Church likes to pretend it never changes, says historian

The Church likes to pretend that its current state is as it has always been, and it does this by reading history backwards, an historian writes.

Practising Catholic and Pulitzer Prize winner Garry Wills argues this in his latest book, titled: “The Future of the Church with Pope Francis”.

“Since one begins from a certitude that the Church was always what it has become, one simply has to extrapolate backward from what we have,” Mr Wills wrote.

The Church has survived because it has been able to change, whatever the ahistorical mind-set of its leadership, he continued.

He detailed changes in the Church’s attitude toward Latin, government authority, Judaism, natural law and the sacrament of penance.

Mr Wills believes that Pope Francis, too, understands that history runs from past to present, not the other way.

The author has high hopes for this Pope because Francis himself has changed.

An autocratic Jesuit superior has turned into wildly popular Pope who stresses mercy over judgment.

“Pope Francis, like Chesterton, does not see the Church as changeless, as permanent, as predictable, but as a thing of surprises,” Mr Wills wrote.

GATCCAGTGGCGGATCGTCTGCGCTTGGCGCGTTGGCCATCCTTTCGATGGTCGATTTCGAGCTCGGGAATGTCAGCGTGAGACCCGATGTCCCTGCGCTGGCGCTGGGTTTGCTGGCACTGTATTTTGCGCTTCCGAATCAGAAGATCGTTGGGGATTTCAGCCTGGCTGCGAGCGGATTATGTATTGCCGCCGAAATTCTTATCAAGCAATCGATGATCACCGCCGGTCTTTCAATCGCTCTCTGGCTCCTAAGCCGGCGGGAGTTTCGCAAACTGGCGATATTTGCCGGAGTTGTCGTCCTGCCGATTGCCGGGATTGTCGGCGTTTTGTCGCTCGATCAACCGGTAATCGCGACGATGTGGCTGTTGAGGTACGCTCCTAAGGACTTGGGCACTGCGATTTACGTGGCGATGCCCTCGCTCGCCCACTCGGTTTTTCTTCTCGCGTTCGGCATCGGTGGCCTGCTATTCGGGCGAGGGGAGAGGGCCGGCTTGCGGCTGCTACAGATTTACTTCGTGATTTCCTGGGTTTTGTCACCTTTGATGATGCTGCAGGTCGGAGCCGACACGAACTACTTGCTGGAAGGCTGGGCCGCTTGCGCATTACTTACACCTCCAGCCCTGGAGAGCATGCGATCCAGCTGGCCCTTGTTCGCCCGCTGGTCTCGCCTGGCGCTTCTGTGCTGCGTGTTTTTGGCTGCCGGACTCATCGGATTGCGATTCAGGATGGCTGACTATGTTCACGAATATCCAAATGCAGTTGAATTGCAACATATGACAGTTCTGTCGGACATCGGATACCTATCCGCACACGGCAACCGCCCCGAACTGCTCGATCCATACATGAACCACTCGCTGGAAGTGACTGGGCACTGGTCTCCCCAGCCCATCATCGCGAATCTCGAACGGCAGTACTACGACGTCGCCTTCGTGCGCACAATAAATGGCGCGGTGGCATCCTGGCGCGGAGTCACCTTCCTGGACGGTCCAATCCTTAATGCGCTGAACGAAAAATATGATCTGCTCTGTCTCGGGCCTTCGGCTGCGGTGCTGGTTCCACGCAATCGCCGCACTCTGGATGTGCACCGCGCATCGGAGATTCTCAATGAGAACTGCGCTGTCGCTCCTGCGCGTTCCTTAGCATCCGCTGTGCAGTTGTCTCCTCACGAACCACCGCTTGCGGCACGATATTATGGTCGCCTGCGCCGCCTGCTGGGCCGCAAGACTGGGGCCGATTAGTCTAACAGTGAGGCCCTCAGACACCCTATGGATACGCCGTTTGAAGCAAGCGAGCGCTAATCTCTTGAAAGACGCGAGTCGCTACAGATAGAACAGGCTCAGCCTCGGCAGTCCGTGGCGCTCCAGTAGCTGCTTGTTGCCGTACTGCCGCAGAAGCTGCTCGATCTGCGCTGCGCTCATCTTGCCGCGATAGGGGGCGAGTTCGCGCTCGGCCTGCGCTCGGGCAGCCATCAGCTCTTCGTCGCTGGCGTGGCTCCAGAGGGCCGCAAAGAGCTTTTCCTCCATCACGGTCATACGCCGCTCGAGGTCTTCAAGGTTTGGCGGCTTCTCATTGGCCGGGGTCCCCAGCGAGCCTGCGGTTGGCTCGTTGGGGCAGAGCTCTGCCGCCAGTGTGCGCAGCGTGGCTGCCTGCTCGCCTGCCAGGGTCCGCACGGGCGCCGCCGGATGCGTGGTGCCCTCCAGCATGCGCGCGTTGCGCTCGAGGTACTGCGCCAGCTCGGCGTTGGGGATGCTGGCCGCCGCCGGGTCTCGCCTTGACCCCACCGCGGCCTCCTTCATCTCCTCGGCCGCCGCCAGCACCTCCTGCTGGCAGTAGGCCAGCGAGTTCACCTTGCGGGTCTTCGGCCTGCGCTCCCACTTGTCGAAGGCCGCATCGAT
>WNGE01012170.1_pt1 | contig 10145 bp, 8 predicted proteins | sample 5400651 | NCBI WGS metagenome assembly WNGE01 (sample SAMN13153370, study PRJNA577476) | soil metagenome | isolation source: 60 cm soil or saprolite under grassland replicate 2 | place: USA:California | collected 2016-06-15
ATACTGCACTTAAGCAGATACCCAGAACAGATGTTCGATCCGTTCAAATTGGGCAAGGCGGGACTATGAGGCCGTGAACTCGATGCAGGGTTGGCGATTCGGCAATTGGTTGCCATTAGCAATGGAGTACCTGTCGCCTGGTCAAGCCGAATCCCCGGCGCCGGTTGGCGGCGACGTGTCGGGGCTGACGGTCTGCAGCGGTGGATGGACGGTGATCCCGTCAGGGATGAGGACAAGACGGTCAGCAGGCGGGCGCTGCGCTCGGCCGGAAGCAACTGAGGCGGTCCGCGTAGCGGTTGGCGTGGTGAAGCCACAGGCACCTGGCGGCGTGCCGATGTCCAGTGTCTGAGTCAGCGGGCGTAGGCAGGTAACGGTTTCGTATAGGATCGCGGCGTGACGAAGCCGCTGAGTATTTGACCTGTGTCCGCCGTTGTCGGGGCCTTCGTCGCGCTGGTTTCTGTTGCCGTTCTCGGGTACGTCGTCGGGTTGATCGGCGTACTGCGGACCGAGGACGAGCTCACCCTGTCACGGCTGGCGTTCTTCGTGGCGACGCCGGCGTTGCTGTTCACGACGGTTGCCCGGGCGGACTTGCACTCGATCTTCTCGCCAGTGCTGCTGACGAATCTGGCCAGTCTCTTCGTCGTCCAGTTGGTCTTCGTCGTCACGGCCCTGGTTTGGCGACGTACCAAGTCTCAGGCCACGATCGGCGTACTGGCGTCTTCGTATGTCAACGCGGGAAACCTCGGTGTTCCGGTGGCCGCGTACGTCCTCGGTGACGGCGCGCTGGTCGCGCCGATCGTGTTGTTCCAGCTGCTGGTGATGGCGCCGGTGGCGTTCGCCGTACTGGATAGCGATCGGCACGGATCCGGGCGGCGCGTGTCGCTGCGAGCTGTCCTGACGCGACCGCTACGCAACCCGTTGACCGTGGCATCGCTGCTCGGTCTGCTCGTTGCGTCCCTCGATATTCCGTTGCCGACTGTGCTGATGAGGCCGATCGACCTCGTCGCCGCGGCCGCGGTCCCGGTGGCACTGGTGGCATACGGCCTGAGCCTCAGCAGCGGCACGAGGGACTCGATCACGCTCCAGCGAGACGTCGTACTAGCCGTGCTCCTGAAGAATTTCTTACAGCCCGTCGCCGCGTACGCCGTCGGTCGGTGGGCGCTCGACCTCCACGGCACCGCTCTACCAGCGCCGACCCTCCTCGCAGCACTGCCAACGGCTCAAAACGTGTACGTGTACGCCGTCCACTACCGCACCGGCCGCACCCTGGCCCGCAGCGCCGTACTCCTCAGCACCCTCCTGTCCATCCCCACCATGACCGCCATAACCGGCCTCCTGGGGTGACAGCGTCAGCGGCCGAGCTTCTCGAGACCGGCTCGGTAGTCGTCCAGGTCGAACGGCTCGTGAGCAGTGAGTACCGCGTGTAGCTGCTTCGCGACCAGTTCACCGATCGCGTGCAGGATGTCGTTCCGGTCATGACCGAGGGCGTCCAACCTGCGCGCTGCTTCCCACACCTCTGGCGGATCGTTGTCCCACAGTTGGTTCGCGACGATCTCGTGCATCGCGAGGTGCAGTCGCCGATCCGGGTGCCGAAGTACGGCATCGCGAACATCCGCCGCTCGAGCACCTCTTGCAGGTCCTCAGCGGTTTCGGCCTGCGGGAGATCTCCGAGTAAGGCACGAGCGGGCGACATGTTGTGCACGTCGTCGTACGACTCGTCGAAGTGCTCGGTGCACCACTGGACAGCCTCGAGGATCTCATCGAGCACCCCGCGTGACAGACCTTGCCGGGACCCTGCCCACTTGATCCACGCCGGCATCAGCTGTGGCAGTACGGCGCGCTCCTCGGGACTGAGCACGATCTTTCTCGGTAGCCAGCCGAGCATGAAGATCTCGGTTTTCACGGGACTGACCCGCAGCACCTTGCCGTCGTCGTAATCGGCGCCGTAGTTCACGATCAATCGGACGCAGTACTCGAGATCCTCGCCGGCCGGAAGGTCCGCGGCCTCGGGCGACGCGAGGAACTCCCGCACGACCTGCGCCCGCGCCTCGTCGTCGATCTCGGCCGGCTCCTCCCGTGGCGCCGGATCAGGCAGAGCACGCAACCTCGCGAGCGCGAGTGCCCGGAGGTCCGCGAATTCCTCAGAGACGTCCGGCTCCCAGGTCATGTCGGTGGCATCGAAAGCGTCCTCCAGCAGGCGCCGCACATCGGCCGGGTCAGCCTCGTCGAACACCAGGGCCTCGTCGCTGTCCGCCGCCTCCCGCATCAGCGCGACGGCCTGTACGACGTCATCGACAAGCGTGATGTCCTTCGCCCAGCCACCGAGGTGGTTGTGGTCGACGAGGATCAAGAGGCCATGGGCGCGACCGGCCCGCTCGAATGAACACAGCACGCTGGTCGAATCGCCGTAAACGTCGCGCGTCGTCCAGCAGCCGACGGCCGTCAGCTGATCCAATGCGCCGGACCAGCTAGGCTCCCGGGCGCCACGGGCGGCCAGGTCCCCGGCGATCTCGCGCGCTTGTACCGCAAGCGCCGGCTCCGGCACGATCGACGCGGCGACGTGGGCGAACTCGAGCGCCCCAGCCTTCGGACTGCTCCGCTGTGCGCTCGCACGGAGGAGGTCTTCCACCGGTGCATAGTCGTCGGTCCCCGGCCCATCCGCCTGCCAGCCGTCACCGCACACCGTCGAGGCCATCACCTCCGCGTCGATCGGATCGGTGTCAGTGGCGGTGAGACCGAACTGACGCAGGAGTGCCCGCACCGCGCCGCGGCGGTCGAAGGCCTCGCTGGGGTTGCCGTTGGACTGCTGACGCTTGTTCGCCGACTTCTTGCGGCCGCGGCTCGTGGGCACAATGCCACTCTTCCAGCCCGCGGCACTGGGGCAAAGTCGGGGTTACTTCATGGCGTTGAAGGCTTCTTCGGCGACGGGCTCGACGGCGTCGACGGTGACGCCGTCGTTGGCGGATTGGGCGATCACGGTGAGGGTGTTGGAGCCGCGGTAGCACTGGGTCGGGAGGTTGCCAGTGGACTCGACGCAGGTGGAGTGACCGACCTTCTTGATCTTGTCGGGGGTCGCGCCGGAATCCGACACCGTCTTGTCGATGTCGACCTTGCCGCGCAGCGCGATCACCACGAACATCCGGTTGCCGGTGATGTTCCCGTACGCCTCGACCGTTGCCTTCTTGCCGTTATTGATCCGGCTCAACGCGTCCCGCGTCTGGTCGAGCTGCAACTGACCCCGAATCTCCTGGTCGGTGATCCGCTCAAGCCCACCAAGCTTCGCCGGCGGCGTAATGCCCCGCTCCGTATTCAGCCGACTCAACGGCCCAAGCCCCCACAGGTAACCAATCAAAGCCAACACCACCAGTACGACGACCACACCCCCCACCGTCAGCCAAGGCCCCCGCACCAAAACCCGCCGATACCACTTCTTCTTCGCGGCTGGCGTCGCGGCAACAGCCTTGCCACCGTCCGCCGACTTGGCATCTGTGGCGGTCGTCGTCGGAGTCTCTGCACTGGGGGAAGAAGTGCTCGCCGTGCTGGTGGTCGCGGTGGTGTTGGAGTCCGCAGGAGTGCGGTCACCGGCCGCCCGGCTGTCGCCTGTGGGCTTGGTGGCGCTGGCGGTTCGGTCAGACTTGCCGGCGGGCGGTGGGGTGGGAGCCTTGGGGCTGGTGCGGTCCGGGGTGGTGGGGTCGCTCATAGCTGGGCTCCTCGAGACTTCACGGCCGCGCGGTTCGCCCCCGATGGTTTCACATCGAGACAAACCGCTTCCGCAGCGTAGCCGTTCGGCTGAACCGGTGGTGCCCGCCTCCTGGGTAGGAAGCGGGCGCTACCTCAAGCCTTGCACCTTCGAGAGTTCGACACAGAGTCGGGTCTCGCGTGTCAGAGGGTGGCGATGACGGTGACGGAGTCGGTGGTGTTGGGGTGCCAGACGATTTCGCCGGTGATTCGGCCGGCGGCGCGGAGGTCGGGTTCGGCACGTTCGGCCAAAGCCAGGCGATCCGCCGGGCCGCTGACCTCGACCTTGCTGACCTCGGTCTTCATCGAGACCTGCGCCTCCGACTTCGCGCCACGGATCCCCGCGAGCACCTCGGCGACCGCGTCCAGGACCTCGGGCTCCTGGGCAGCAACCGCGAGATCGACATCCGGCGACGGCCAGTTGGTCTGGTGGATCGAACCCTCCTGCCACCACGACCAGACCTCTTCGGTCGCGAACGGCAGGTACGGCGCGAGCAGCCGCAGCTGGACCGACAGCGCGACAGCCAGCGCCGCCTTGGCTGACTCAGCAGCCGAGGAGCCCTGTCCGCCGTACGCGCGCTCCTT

“And he has, in his pontificate so far, surprised many by things he has said or done.”

Francis may not change Church teaching himself, Mr Wills believes, but he can set in motion a chain of events that lead to change.

The historian cited Vatican II’s vindication of the ideas of silenced American theologian Fr John Courtney Murray as an example of positive change by the Church.

Vatican II likewise overcame the Church’s deplorable history of anti-Semitism with Nostra Aetate, Mr Wills wrote.

A renewed attitude to authority, Mr Wills hopes, will be based on the Word Incarnate, Christ living in the body of the Church, vivified by both Scripture and tradition.

In previous books, Mr Wills challenged the historicity of Church teaching on priests, sacraments and transubstantiation.

His latest book also charges that natural law has failed to produce a credible set of principles to guide modern sexual morality.


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